CHC Trainer Spotlight: Shane Hall

 

 

 

 

 

  

 

Author: Cutting Horse Central

Shane Hall has spent his life on cattle ranches and during that time, he grew to love starting and training young colts. For the past seven years, he has worked at Rose Valley Ranch as the 2-year-old trainer under NCHA Hall of Fame trainer, Michael Cooper. Shane has focused on building up his program throughout that time and has developed his skills along the way.

With the tools he’s gathered over the years, he is looking forward to taking on a new venture with Don Glaser and his wife, Sharon Grevet, in Lipan, Texas, as their new resident 2-year-old trainer. Shane is so thankful for the help and mentoring he’s had that have enabled him to take on this new challenge, and CHC took some time to catch up with Shane to learn more about his background and his exciting future!

What is your favorite thing about being a 2-year-old trainer? 

I like watching those horses grow and change so much. While starting 2-year-olds, you get to watch them go from not ever being ridden to working a cow and starting to feel those horses take hold of a cow.

What is your favorite memory from a horse that you have started?

Probably riding that mare, Suen You Will See (LTE $163,778) as a 2-year-old. It was a tough start for several months, and it just felt like we were at battle every day. Then the more I worked a cow, the more it became obvious that she was going to be a cow horse. It got to where you couldn’t drive her past a cow. The last half of her 2-year-old year was really fun.

Who has been your biggest influence while getting started?

I started out with my brother Shannon. He was my biggest influence as far as teaching a horse to think about a cow. Working with Michael helped refine how to get them broker and smoother while still keeping the attachment to a cow. I would have to probably say those two guys. 

What is the toughest part about being a 2-year-old trainer?

Letting them go at the end of the year and knowing you’re going to start all over again. It is the most exciting part, but it’s the hardest part, too.

How did you get started in this line of work?

I was actually just managing my brother’s ranch taking care of momma cows and would work some 2-year-olds here and there and start some 2-year-olds. It just kind of grew into this. I got married and decided I didn’t want to just punch cows anymore, so I started riding colts for a living. I wound up showing at the Futurity, and it just snowballed. 

Name one horse that you started that you wish you could’ve gone on to show.

Probably Lil Lena Long Legs. I started her the very first year that I rode 2-year-olds full time the first year my wife and I got married. That mare probably taught me more than I taught her. She was a phenomenal and smart mare. She could almost read your mind. That was a super smart horse.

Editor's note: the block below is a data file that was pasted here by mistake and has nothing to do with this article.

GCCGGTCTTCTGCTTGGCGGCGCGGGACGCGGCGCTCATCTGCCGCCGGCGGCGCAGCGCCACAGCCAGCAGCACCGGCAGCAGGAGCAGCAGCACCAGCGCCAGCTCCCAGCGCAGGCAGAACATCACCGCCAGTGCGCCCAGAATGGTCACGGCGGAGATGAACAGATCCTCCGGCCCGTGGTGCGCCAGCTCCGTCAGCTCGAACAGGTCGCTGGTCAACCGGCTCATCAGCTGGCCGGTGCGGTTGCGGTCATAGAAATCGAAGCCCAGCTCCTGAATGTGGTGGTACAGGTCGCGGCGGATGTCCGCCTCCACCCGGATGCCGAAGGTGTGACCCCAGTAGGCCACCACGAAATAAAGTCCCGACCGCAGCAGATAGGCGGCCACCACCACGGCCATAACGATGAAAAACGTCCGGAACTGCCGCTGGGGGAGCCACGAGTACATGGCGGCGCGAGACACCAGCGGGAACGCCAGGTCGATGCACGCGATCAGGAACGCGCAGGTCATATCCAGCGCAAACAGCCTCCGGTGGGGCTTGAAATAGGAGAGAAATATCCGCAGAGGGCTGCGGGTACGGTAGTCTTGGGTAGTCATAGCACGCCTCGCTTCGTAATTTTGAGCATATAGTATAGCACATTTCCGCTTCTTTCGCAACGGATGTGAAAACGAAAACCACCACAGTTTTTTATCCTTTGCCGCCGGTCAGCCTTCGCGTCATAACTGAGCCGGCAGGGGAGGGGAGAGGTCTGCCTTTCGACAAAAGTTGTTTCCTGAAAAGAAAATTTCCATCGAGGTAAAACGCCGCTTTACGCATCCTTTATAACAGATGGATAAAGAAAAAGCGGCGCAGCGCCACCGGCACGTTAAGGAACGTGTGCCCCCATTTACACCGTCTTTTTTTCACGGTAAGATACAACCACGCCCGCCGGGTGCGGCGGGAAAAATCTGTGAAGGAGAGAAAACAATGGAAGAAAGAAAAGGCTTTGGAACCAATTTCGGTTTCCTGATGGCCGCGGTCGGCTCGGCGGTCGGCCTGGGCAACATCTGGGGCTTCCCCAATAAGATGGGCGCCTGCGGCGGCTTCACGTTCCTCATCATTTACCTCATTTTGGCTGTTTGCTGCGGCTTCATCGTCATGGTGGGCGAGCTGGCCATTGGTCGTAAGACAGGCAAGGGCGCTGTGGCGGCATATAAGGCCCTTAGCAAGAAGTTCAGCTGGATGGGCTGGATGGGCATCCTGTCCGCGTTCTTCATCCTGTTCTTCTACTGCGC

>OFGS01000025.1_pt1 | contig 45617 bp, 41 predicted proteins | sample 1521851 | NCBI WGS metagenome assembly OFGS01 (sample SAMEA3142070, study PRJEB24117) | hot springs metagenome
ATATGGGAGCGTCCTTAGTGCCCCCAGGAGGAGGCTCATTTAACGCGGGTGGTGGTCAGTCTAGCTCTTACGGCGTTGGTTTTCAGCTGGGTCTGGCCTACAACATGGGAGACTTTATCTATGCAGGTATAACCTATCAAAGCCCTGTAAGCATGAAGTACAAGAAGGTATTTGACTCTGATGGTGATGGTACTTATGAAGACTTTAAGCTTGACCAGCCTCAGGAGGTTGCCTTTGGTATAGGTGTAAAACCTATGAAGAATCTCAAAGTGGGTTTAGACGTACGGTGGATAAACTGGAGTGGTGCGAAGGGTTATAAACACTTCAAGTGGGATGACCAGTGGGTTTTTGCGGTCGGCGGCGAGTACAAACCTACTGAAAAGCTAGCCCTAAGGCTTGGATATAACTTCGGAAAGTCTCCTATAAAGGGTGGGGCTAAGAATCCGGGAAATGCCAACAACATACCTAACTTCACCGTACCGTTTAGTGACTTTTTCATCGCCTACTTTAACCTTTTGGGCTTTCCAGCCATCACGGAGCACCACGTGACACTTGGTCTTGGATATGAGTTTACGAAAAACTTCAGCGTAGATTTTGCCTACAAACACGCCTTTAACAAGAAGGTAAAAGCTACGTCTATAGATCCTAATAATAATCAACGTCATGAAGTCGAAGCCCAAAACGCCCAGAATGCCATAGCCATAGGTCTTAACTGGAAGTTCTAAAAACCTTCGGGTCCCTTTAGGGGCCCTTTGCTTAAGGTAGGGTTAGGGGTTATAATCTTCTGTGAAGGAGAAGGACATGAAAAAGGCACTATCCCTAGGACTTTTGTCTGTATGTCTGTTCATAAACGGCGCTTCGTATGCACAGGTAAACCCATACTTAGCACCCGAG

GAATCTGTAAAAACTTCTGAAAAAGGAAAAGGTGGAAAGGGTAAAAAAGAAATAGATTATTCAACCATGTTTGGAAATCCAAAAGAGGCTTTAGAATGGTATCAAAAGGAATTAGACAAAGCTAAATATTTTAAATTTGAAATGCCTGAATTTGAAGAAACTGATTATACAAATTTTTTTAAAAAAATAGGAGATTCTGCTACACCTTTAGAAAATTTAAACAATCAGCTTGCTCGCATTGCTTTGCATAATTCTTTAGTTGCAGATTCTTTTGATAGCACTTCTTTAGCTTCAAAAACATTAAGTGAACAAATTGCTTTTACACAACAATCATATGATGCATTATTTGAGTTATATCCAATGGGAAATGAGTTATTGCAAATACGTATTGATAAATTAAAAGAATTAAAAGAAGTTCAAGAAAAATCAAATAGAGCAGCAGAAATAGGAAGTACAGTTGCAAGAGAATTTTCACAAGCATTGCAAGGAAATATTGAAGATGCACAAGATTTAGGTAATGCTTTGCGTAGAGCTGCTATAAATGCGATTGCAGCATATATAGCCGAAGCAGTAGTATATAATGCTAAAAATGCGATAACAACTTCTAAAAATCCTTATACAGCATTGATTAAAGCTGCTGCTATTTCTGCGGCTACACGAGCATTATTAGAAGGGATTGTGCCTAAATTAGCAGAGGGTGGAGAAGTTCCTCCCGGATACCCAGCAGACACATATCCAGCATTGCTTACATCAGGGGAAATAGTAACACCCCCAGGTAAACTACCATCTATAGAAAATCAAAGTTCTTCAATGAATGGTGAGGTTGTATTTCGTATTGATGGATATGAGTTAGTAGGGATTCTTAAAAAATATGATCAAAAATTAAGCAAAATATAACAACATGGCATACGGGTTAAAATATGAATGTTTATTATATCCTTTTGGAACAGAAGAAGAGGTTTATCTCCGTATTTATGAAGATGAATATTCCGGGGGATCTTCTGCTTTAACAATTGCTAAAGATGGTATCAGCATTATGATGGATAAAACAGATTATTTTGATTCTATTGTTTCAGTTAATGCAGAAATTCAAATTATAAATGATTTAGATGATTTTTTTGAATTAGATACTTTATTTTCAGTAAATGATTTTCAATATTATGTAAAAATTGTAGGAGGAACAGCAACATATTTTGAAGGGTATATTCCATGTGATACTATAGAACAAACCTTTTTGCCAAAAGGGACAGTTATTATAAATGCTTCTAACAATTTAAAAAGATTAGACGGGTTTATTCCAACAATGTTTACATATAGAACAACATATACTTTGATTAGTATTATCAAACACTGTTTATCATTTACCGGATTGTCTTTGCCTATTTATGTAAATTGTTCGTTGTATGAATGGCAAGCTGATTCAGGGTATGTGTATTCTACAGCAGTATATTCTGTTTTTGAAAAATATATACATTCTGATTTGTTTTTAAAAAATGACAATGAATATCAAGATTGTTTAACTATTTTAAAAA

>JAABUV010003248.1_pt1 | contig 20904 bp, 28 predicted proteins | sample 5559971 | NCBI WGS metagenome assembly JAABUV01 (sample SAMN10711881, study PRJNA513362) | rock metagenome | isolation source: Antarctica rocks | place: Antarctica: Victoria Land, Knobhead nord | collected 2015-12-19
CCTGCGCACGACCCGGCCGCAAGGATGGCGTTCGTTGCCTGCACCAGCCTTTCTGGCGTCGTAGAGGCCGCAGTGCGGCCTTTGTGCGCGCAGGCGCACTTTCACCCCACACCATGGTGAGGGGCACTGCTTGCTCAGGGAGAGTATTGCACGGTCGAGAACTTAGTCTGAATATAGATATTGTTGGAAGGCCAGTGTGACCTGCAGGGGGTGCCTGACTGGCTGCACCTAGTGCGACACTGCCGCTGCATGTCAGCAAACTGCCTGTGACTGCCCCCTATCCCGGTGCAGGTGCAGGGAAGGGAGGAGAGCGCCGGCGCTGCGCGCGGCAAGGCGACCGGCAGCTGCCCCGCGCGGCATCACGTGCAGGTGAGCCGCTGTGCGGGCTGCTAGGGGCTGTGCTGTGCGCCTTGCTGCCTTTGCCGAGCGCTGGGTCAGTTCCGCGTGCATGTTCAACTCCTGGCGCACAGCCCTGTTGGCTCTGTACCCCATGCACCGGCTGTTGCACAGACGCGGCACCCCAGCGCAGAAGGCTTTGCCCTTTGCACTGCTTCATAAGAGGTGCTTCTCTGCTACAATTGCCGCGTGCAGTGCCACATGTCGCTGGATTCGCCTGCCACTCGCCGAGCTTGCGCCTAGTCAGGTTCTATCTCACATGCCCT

What would you be doing if you couldn’t train horses?

I would probably be working on a ranch cowboying. My first attraction to the cutting horse deal was just the quality of horses. I love punching cows, but you go work on a ranch and just ride some old numb skull horse that every other knucklehead had been through, and the horses weren’t much fun. I enjoyed the job, but the horses just weren’t much fun. 

You’re about to start a new venture, so tell us a little bit about that. 

A good friend of mine, Don Glaser and his wife, Sharon Grevet, bought a place in Lipan and we are going to go down there and start 2-year-olds. I just think the 2-year-old deal is where I am the most comfortable and my niche. It is what I enjoy the most. We have a bunch of good horses lined up there already, and we are going to go down there and get after it.

What are you looking forward to the most at your new location?

The challenge of getting to know a new place and getting your own system going of how you want to go about business every day. And, how you want to get everything set up and how you want things to roll every day and getting in your own rhythm.

How did the years at Rose Valley Ranch help you develop your program?

The one unique thing about working for Michael is he would always try to add to you and learn new things, but he never wanted to change who I was. It allowed me a lot of time to develop my way of doing things. Johnny Mitchell told me years ago that you’re never going to be me and you’re never going to be Shannon, you have to figure out Shane and do that the best you can. Working with Michael the last seven years has really given me the opportunity to develop me and what I expect out of horse and how I want to get there with them.

Shane was quick to extend his gratitude to everyone who has helped him get to where he is as a trainer.

I really want to say thanks to Michael and Gary [Rosenbach, owner of Rose Valley Ranch] for all of the opportunities they have given me. They have given me opportunities to try and fail and try again. A lot of times you don’t get that. After you try and fail, you don’t always get that next try. They have given me opportunity after opportunity. They have also been really awesome in making this change. The first words out of Michael’s mouth when I said I wanted to do this were, “How can I help?” They have been really great in making this transition easy and smooth. It is not every day that you leave a job you really like, so it is kind of a unique situation. I also want to thank Don Glaser and Sharon Grevet for giving my family and I an opportunity to come to their facility and train and start something new and chase a dream.



To learn more about Shane Hall, visit is CHC Trainer Profile.

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